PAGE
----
Light again had much to do with Kahn's project for the American Consulate at Luanda, in Portuguese Angola, and caused the wall to take a further step into space. Here one has the feeling that the project has otherwise remained fairly close to the first Form stage--perhaps appropriately so in this official program. The residence and consulate are both rigidly symmetrical, but the spaces are organized lucidly within their blocks. Pierced masonry piers outside them carry huge pre-cast beams which support a sun roof of heat-breaking tiles, entirely separate from the unbroken rain roof below and so recalling Paul Rudolph's project for Amman, of 1954-55. Next to the piers, in front of all the floor-to-ceiling windows, free-standing walls, cut with their own arched voids and slots like tremendous keyholes, break the shattering glare of the place. Kahn has explained how such walls seem to cut glare better than pierced screens do and at the same time permit one to look out. He might also have said that their effect is spatial and massive rather than cosmetic, like that of the thin screens used by Stone and others. The openings in such walls need no glazing; they can exploit the rare purity of solid and void. "So therefore," wrote Kahn in Perspecta, 7, "I thought of the beauty of ruins . . . the absence of frames . . . of things which nothing lives behind . . . and so I thought of wrapping ruins around buildings." The wall now takes on added layers in space and memory. One thinks again of Rome, but the planes are stiffly propped above their reflecting pools; it is a two-dimensional Rome, not a three.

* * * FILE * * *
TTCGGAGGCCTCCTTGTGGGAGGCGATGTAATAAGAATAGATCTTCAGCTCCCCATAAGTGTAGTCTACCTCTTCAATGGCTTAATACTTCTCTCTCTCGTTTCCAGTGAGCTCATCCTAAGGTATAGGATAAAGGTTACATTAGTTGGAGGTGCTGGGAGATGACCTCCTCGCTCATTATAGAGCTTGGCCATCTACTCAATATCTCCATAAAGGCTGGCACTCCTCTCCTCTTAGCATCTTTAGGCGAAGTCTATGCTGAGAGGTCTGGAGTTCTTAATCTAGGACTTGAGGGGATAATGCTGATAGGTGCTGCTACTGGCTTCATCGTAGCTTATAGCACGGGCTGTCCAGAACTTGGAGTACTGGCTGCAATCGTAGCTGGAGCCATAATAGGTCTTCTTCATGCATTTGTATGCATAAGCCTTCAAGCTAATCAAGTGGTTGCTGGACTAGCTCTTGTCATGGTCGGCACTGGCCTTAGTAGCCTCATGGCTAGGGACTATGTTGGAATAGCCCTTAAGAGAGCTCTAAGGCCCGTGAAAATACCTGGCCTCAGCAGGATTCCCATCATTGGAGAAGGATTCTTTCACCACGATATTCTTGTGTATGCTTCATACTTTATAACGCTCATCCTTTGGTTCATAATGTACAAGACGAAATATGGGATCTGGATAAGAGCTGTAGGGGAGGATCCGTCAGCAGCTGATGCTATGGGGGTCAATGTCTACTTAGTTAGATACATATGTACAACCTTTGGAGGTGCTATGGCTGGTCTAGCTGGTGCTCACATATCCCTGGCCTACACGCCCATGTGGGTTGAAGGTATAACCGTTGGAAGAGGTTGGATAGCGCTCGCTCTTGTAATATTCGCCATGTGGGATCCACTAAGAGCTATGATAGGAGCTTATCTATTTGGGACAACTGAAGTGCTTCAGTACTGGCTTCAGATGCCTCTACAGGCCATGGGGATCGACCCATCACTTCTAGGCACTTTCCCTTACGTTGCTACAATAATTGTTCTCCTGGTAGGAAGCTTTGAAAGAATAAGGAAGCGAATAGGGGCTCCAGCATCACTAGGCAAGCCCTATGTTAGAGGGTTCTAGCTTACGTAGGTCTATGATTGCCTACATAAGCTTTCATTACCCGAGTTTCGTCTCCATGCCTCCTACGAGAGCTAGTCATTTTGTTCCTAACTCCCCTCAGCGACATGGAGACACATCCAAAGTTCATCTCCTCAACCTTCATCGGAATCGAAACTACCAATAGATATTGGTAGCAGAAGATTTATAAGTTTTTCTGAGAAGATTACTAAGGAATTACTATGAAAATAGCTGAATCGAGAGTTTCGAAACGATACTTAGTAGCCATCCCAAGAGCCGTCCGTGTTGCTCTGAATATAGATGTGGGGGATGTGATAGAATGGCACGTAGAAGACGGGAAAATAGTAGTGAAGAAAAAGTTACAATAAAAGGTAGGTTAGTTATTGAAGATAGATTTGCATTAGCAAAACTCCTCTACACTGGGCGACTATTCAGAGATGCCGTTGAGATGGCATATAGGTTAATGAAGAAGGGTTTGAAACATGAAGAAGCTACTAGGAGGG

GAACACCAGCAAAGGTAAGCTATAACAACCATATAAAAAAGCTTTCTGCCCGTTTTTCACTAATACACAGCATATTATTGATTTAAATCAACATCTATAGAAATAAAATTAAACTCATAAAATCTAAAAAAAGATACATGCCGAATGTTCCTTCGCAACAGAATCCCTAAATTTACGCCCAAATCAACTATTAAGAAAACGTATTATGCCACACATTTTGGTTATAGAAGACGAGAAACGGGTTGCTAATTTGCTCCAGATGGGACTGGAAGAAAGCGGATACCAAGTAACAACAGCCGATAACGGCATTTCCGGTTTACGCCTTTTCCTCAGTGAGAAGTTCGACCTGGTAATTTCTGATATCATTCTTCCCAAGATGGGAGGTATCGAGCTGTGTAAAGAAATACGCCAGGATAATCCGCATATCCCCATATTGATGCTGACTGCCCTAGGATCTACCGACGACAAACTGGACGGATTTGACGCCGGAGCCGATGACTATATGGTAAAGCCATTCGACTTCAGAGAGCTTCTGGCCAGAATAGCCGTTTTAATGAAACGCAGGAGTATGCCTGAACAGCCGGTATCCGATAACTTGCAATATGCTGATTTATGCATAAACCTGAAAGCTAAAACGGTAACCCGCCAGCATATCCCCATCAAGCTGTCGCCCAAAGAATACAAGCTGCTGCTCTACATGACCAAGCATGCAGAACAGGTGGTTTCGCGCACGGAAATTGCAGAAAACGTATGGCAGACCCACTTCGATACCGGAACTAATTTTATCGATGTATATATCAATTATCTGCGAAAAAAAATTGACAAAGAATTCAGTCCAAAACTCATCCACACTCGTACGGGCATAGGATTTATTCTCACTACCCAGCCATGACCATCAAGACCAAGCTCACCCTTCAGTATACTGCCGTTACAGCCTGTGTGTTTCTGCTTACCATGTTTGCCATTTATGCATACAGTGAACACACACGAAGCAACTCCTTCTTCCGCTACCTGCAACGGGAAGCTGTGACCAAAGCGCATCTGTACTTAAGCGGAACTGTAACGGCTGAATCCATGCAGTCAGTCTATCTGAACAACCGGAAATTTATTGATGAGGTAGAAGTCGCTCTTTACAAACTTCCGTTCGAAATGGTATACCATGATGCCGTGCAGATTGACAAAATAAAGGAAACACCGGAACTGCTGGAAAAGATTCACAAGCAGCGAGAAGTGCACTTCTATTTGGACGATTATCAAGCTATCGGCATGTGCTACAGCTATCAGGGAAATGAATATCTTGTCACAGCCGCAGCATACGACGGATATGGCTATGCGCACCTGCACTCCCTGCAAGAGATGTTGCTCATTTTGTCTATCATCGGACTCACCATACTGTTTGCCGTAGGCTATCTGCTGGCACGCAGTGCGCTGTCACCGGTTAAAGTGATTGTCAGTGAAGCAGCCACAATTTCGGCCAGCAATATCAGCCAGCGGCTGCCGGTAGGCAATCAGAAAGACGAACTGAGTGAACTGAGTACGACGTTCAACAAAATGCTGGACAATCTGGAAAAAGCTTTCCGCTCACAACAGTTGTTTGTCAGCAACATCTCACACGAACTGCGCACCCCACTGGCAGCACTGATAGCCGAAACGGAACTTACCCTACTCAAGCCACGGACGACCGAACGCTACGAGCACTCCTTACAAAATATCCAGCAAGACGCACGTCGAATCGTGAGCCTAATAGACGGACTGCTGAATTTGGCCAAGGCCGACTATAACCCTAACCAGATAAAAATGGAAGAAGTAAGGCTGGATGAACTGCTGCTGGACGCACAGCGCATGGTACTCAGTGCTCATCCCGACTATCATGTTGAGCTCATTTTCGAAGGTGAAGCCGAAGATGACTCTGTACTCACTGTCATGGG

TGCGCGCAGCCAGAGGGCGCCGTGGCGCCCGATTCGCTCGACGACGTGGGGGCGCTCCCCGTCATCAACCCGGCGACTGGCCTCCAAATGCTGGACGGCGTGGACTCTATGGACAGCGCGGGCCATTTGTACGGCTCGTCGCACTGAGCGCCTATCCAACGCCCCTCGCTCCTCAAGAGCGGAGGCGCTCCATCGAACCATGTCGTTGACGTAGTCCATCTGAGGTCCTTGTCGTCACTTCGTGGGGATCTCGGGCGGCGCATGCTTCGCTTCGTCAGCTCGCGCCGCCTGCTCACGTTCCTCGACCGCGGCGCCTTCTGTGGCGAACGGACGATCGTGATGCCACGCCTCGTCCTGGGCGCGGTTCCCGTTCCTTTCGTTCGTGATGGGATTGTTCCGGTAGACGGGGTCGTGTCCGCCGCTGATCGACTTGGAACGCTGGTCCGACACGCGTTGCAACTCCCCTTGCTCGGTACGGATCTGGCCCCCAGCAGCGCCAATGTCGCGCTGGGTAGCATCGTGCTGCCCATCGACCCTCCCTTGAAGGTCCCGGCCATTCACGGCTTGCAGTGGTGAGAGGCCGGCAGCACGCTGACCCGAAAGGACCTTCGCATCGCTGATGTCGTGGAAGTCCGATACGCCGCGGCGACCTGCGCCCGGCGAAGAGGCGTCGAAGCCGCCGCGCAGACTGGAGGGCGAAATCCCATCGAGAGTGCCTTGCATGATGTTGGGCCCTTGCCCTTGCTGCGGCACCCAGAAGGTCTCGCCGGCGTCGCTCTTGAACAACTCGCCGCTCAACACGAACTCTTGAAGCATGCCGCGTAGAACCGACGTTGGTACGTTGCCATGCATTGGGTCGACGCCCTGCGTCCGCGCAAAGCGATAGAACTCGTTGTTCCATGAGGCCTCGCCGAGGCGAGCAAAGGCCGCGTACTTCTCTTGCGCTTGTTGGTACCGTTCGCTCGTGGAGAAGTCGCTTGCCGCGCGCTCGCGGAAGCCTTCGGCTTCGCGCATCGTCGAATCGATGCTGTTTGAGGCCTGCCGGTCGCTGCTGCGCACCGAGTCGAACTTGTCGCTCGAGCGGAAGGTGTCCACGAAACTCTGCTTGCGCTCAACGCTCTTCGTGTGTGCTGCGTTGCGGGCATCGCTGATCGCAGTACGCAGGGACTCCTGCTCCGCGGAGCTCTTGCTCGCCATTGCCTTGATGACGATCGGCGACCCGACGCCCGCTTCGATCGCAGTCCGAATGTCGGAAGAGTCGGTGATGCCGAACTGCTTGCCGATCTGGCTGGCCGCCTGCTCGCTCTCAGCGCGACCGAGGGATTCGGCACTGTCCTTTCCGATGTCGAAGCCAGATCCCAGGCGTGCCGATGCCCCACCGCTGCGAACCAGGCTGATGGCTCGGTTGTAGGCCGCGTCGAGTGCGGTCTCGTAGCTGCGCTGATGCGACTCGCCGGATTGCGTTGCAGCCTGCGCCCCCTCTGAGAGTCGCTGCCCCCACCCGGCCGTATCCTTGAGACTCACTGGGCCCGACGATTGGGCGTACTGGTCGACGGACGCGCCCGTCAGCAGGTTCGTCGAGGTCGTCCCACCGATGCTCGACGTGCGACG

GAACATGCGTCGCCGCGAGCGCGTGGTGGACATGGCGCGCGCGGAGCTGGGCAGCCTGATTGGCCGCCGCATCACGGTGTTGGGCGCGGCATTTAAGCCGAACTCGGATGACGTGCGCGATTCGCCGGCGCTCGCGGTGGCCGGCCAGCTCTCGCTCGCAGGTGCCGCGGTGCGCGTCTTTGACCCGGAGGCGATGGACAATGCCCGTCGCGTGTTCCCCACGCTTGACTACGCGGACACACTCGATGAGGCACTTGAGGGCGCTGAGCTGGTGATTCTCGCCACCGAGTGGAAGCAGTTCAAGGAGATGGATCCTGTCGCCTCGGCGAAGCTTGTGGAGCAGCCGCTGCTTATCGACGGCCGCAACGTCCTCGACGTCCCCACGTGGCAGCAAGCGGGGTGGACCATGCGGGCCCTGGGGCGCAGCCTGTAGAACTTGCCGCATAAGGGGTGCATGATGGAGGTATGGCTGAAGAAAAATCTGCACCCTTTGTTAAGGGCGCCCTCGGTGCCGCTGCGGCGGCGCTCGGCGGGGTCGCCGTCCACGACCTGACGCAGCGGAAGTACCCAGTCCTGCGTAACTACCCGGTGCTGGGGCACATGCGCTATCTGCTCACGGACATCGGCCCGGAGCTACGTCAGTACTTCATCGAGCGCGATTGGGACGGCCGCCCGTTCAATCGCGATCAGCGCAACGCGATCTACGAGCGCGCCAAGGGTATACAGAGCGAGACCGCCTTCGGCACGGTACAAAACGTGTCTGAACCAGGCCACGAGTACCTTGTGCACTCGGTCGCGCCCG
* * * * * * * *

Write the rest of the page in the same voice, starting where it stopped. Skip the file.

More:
p. 38-9
Again a parallel with Wright comes to mind, in which Kahn has compressed two or three decades of Wright's career into a few years. That is, Wright's work from 1902 to 1906, despite the formative influences upon it from the Shingle Style, Japan, and so on, was almost pure invention in terms of reintegration, thus a true beginning. So also Kahn's from 1955 to 1959. From 1914 onward, Wright seems to have welcomed memory more and more and to have incorporated its shapes more obviously in his work: Mayan in the teens and twenties, finally, by the late thirties, Rome and its antecedents. So now Kahn in 1962. It is probably no accident that both turned to Hadrian, since that haunted Emperor was perhaps one of the first, certainly one of the most conspicuous, men in Western history for whom--all ways having opened, which more true than another?--conscious, selective memory was a major determinant of life.